Nigel Farage and Richard Tice of Reform UK preach for a business tax on foreign workers

Anti-immigration party Reform UK, which is at 13 per cent in the polls, hosts media event in London

An unmanageable gang of photographers, a trestle table loaded with wine and a barking dog were all on hand as Reform UK, the right-wing party co-founded by Nigel Farage, called for a hike in tax for employers who hire foreign workers.

Farage and Richard Tice, the official leader of the party that is riding at 13 per cent in polls in advance of the July election, hosted the Westminster press pack on Thursday afternoon at Glaziers Hall, a conference centre near London Bridge.

British businesses pay national insurance contributions of 13.8 per cent of an employee’s salary. Tice announced that Reform wants it hiked to 20 per cent for foreign staff. The party, a persistent electoral threat to the Tories from the governing party’s right flank, claimed the increase would raise £20 billion over the five years of the next parliament.

More importantly for Reform voters, however, Tice said the move would cut the number of foreign workers. Net legal migration to Britain hit a record 764,000 in 2022. Reform wants that slashed to zero.


The event was held in a grand ballroom far too big for a press conference; half of the seats were empty. But what the press pack lacked in numbers, its photographers made up for in enthusiasm, swarming all over Tice’s arrival as if it was the coming of the Messiah.

Tice, a wealthy former businessman and partner of well-known political journalist Isabel Oakeshott, played along mischievously. He marched to the stage before turning to face the barrage of cameras with his hands outstretched in a Christ-like pose in front of an image of the Union Jack.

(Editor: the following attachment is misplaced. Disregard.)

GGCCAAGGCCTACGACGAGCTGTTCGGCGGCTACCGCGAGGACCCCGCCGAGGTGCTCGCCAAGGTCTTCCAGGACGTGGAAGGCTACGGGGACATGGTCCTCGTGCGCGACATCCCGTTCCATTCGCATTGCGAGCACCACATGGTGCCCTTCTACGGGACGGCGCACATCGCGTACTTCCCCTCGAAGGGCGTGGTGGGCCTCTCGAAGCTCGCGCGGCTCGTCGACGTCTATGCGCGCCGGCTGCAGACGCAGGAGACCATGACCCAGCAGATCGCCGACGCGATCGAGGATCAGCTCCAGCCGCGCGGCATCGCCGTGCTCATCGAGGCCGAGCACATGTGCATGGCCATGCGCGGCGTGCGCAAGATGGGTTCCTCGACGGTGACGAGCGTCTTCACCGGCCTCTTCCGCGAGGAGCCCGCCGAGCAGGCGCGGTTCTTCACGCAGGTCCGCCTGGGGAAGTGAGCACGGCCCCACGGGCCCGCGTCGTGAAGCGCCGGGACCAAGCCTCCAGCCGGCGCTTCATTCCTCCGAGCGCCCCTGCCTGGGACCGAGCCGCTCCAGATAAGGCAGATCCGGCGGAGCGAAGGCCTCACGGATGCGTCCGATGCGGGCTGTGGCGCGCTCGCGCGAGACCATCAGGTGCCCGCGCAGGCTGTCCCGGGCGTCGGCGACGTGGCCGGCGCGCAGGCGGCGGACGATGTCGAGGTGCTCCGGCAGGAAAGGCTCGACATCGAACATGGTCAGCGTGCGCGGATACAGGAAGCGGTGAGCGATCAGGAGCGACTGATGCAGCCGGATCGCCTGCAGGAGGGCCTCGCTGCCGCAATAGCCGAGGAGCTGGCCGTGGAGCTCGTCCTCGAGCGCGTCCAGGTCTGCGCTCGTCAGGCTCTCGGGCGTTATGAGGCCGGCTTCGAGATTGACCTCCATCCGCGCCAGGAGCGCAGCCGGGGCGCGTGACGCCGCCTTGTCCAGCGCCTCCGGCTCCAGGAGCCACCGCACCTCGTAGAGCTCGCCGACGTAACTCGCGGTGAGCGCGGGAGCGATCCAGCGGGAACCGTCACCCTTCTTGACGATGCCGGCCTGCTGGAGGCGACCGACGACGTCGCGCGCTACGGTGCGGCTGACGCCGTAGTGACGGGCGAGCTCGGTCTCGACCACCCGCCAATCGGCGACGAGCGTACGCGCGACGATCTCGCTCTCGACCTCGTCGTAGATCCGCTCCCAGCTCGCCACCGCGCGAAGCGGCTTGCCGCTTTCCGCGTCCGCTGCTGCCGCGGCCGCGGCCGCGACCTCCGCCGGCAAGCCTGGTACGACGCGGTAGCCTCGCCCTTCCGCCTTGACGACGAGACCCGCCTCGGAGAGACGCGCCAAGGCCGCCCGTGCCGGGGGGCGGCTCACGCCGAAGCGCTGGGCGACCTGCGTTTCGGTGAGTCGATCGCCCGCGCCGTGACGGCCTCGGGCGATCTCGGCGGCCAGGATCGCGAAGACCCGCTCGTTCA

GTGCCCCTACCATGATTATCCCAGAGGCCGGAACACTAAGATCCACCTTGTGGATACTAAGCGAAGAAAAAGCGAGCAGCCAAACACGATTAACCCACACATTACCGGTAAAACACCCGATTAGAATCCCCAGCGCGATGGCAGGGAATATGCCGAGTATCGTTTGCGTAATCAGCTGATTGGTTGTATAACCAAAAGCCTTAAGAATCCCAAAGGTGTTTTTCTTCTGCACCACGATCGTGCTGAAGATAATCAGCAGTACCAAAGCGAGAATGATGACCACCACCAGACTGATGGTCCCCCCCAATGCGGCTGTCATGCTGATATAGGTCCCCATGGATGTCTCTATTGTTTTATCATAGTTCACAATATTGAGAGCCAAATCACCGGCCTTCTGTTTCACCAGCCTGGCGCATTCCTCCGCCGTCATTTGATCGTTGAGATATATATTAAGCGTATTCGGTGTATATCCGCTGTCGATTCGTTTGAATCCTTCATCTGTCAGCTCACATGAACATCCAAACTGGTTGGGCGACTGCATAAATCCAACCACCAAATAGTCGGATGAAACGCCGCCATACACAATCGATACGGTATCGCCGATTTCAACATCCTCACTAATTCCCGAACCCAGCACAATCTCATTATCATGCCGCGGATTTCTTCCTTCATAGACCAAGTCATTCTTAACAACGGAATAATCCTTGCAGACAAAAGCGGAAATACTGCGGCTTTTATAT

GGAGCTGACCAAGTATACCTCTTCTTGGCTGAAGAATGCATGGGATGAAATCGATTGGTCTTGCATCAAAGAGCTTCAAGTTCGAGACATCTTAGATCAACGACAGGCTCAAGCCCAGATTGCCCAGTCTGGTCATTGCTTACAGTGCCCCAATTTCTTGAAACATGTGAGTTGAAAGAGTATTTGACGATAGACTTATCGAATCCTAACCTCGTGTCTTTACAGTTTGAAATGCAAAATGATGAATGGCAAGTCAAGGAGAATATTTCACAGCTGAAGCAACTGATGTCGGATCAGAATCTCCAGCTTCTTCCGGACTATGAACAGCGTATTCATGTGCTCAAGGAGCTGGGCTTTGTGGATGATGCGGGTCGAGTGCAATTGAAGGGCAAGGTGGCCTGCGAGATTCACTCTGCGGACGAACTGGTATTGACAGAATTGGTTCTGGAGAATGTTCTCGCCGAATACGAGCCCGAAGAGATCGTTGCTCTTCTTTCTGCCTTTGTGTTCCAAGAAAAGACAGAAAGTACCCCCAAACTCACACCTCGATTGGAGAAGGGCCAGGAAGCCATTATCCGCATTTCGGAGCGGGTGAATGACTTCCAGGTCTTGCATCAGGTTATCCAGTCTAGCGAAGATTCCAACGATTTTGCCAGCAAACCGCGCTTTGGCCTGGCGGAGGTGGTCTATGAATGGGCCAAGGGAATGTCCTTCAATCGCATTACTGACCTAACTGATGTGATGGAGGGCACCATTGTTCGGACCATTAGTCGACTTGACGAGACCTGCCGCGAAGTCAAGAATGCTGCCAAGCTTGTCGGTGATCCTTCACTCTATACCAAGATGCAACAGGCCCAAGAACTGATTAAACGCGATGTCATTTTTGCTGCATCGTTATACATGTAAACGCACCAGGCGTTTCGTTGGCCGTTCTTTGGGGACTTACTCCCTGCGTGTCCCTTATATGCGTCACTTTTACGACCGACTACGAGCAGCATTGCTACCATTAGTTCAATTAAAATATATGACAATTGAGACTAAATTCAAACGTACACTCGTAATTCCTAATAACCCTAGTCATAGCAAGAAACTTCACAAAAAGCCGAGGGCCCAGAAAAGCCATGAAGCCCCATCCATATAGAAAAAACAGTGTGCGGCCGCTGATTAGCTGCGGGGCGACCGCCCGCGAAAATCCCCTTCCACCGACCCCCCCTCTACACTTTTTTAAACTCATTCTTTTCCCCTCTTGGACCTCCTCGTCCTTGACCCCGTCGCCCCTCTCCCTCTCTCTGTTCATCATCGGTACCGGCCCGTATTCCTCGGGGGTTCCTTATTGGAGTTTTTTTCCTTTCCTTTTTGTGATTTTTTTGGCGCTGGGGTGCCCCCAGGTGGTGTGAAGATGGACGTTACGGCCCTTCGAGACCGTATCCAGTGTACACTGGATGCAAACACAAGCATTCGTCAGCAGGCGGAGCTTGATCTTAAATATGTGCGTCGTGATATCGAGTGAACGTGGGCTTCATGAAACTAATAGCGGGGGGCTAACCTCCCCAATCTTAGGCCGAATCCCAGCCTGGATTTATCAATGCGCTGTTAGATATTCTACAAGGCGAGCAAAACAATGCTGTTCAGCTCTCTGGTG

The British economy, he announced, had a “deadly addiction – the drug of cheap overseas labour”.

“It is pushed on every street corner by the Labour Party and the Tories. What we need is a cure to this addiction,” said Tice, who declared the cure would be Reform’s employer immigration tax.

He accused British employers of driving down wages of local workers by importing labour, putting a strain on housing and public services.

“It’s you, big business, that is getting away without paying a decent wage [to British workers].”

There would be exemptions to the increased tax for micro businesses with less than five staff and employers in the health and social care sectors.

If Tice was the Messiah, then all that was left was the arrival of God himself. Sure enough, Farage appeared through a side door to join Tice onstage. The photographers hit defcon five, swarming all over each other to capture the best angle, like an anthill in the centre of the ballroom. A Reform aide kept warning them to crouch down; they were blocking everybody’s view.

Farage quickly warmed to Tice’s theme, as he explained his theory that mass immigration to Britain had led to a decline in British workers’ living standards. He also admitted the obvious: Reform would not win the election. But it would, he said, be the “real opposition” to a Labour government.

The event moved to a question-and-answer session, although there was heavy feedback from the microphone through the speakers. Out of nowhere, a dog barked. Somebody had brought a pooch to the press conference, and the speakers spooked it.

Speaking afterwards to The Irish Times, Tice suggested Reform’s employer immigration tax would not apply to Irish workers, as they have special status under the Common Travel Area. But it should apply to everybody else: “We need to freeze immigration. We need to let everything catch up.”

The journalists and Reform officials, as well as Tice and Farage, retired to an ante room where the insurgent party had laid on a lake of wine. Somebody got rid of the dog.

The Tories, meanwhile, are struggling to get rid of their smaller right-wing rival Reform in the polls.

Mark Paul

Mark Paul

Mark Paul is London Correspondent for The Irish Times